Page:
Fire Situation in Western Provinces Improves, With 600 Manitoba Evacuees Getting Green Light to Go Home

1 month ago 28

The Manitoba Wildfire Service says over 600 people in northwest Manitoba who evacuated approaching fire last week can return home starting Sunday morning thanks to firefighters’ efforts along with cooler weather and some rain.

Residents of Cranberry Portage and other communities had to flee their homes on May 11 because of a rapidly advancing fire that came less than two kilometres from the community.

“Fire WE010 near Flin Flon remains approximately 37,000 hectares,” said a May 17 news release from the Manitoba Wildfire Service. “The fire line closest to Cranberry Portage is under control. As a result, residents of Cranberry Portage, the cottage subdivisions of Sourdough Bay, Whitefish Lake, Twin Lakes and Schist Lake North have now been cleared to return to their homes as of 10 a.m., Sunday, May 19. Barricades will remain in place until that time.”

In a Facebook post, the Regional Municipality of Kelsey, which includes Cranberry Portage, cautioned people to be prepared when they head home from The Pas, Manitoba, where many had fled.

“You should have enough fuel before you leave The Pas to wait on the highway,” the municipality said in the post. “We expect delays due to the large number of people returning home and working in the area.”

The news is also better regarding a large out-of-control fire near Fort McMurray in northern Alberta.

Related Stories

Growing Wildfires Across Western Canada Forcing Thousands From Their Homes
Canada Wildfires Cause Air Quality Alerts in US Midwest

“There was minimal growth on the fire yesterday and fire activity was low,” said a May 17 news release from Wildfire Alberta, adding about 10 mm of rain fell on the fire overnight and more rain is in the forecast for the next few days.

Around 6,000 Albertans had to flee their homes on May 14 after an evacuation order was issued. An evacuation alert remains for much of Fort McMurray, which means people could still be asked to leave on short notice.

Fire MWF017 has consumed almost 20,000 hectares and is still classed as out of control. Alberta Wildfire said it remains just over five kilometres from Fort McMurray’s landfill.

“There’s only four areas that have actually been evacuated,“ said Mr. Jean. ”The rest of Fort McMurray, it’s business as usual … most of the population was not evacuated.”

So far there’s no indication of when evacuees can return. The cause remains under investigation, although officials have said many of Alberta’s fires this year have been human caused.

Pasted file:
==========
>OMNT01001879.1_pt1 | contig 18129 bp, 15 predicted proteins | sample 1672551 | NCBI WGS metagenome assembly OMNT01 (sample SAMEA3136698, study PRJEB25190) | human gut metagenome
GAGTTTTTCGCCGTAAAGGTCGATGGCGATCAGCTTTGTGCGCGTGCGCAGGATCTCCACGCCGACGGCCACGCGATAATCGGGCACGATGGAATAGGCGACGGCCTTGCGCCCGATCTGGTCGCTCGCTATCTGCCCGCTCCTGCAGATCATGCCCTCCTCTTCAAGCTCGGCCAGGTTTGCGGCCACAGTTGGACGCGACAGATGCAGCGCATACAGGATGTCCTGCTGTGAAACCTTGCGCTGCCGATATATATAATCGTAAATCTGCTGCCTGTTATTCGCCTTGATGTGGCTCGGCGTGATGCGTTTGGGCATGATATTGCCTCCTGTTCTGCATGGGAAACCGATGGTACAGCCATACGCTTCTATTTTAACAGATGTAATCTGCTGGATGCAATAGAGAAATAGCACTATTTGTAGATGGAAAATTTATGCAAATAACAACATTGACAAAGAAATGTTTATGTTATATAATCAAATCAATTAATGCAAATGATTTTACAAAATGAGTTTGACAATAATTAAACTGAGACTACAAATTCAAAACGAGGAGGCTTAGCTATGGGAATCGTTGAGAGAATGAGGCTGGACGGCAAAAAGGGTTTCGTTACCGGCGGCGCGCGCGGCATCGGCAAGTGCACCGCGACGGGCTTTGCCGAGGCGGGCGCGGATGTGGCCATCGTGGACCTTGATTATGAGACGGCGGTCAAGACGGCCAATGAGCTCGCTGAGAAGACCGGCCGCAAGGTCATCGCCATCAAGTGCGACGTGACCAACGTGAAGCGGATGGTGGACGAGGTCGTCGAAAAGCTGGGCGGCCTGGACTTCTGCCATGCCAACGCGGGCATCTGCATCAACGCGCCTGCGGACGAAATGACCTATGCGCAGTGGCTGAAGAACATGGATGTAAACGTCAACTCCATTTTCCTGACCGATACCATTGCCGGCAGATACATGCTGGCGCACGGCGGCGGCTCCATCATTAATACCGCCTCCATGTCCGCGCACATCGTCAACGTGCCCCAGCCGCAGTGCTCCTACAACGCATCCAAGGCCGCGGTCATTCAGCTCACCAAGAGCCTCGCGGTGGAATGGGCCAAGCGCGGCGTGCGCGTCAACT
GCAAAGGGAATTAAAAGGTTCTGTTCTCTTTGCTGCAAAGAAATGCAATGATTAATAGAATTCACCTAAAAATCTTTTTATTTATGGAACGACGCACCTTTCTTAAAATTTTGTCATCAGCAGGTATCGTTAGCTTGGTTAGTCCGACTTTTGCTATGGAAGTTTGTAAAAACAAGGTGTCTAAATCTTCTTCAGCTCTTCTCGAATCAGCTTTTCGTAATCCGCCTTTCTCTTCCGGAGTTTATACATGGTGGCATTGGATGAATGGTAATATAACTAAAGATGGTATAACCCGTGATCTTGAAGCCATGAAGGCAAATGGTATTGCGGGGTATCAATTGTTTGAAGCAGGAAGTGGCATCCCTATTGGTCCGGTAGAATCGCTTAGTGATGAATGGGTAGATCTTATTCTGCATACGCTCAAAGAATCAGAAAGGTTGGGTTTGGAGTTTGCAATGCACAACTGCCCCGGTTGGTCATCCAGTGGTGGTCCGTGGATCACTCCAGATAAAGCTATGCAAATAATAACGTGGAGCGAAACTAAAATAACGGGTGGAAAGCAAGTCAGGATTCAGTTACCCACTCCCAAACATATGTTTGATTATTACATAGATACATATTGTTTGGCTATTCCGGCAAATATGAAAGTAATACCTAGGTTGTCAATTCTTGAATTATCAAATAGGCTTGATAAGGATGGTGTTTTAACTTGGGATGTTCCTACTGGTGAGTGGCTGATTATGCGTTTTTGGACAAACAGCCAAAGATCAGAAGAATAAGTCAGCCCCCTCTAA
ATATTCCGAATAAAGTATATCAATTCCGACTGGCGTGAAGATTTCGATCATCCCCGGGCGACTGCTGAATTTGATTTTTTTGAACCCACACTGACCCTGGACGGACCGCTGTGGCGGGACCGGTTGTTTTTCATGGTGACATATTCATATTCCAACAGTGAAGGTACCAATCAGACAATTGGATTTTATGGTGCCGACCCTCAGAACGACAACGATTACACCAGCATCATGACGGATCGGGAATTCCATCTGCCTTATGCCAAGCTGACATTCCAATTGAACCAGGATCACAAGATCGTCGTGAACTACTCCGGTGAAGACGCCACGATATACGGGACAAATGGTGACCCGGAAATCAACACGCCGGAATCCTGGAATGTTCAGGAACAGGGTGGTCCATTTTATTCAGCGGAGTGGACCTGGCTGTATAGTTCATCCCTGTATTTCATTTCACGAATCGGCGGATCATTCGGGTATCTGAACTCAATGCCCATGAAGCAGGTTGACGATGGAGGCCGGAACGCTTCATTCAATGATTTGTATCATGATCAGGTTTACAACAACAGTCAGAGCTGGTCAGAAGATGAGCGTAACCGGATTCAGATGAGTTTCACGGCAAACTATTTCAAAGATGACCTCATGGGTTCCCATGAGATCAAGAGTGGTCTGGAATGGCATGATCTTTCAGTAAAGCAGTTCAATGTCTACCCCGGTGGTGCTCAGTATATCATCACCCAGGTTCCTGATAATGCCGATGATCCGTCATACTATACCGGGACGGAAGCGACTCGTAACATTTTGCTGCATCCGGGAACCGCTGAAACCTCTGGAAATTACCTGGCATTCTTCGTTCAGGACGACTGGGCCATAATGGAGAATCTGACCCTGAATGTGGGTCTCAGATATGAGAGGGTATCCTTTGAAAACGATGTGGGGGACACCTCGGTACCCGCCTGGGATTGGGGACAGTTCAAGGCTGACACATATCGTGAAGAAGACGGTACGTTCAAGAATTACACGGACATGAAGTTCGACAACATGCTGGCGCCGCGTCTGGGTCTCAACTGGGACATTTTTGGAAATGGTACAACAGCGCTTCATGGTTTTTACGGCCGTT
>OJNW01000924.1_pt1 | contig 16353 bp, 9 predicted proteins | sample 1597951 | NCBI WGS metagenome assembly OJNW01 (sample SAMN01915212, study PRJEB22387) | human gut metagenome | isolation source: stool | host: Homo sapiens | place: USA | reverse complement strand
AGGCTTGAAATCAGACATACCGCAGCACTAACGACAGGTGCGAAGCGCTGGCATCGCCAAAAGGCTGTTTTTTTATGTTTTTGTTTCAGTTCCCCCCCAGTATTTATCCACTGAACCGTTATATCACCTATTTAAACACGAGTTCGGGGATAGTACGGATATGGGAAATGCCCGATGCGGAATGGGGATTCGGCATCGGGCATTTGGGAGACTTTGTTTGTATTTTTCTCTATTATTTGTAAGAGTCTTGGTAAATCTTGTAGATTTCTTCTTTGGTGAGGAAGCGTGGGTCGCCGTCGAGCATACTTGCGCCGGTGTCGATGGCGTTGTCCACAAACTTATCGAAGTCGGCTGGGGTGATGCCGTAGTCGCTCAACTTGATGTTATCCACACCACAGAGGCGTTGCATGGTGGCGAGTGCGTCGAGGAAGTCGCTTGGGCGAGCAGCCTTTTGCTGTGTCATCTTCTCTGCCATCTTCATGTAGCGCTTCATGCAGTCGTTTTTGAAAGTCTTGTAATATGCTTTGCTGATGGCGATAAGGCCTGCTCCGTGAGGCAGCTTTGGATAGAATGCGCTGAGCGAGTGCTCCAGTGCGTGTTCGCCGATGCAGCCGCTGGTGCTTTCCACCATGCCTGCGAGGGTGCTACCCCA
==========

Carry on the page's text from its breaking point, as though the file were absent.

The news is also a little better for some 4,700 people evacuated from the Fort Nelson region in northeast B.C., although Emergency Management Minister Bowinn Ma cautioned, “We’re not out of the woods.”

“The area has seen some rain in the last 24 to 48 hours, and temperatures have remained low overnight, lowering the risk of spread,” she told a May 17 news conference. “But I want to be extremely clear. We are not out of the woods. There is not enough rain forecast to offset the prolonged drought conditions or extinguish the fires naturally.”

She said the Parker Lake wildfire is within a kilometre of Fort Nelson and has consumed about 12,300 hectares.

Because of that, she said, it’s too early to give any indication of when evacuees can return home.

She also confirmed that some structures were lost in the first two days of the fire, which started on May 10, but none since.

BC Wildfire Service director of operations Cliff Chapman said drought conditions in northeastern B.C. remain significant.

“They are extremely dry. We are experiencing fuel drought that we haven’t seen in a long time, if ever, in British Columbia,” he said. “And because of that we’re seeing extreme fire behaviour in and around some of the fires.”

Mr. Chapman said the Prince George region in northern B.C., including Fort Nelson, has been particularly dry, noting the 2023 record fire season.

“Most of the hectares that we lost last year because of wildfires were in Prince George (region),” he said, estimating over 2 million of the 2.8 million hectares lost to fire in 2023 were in the region.

Ms. Ma said some fires in the region smouldered over the winter and flared up, such as the Patry Creek wildfire, about 20 kilometres north of Fort Nelson.

Resident Ian Langstaff told The Epoch Times on May 13 that he could smell smoke much of the winter from his home just outside Fort Nelson.

“The fires never got put out,” he said. “They burned all winter long, we smelled smoke all winter long. And we had little snowpack … all the locals knew … we were in for a big problem.”

With the May long weekend approaching, Ms. Ma made a point of saying that most of B.C. remains unaffected by fires.

“Now is not the time to visit the area around Fort Nelson,” she said. “But like I said, our province is large and there are plenty of other areas to explore.”

Read Entire Article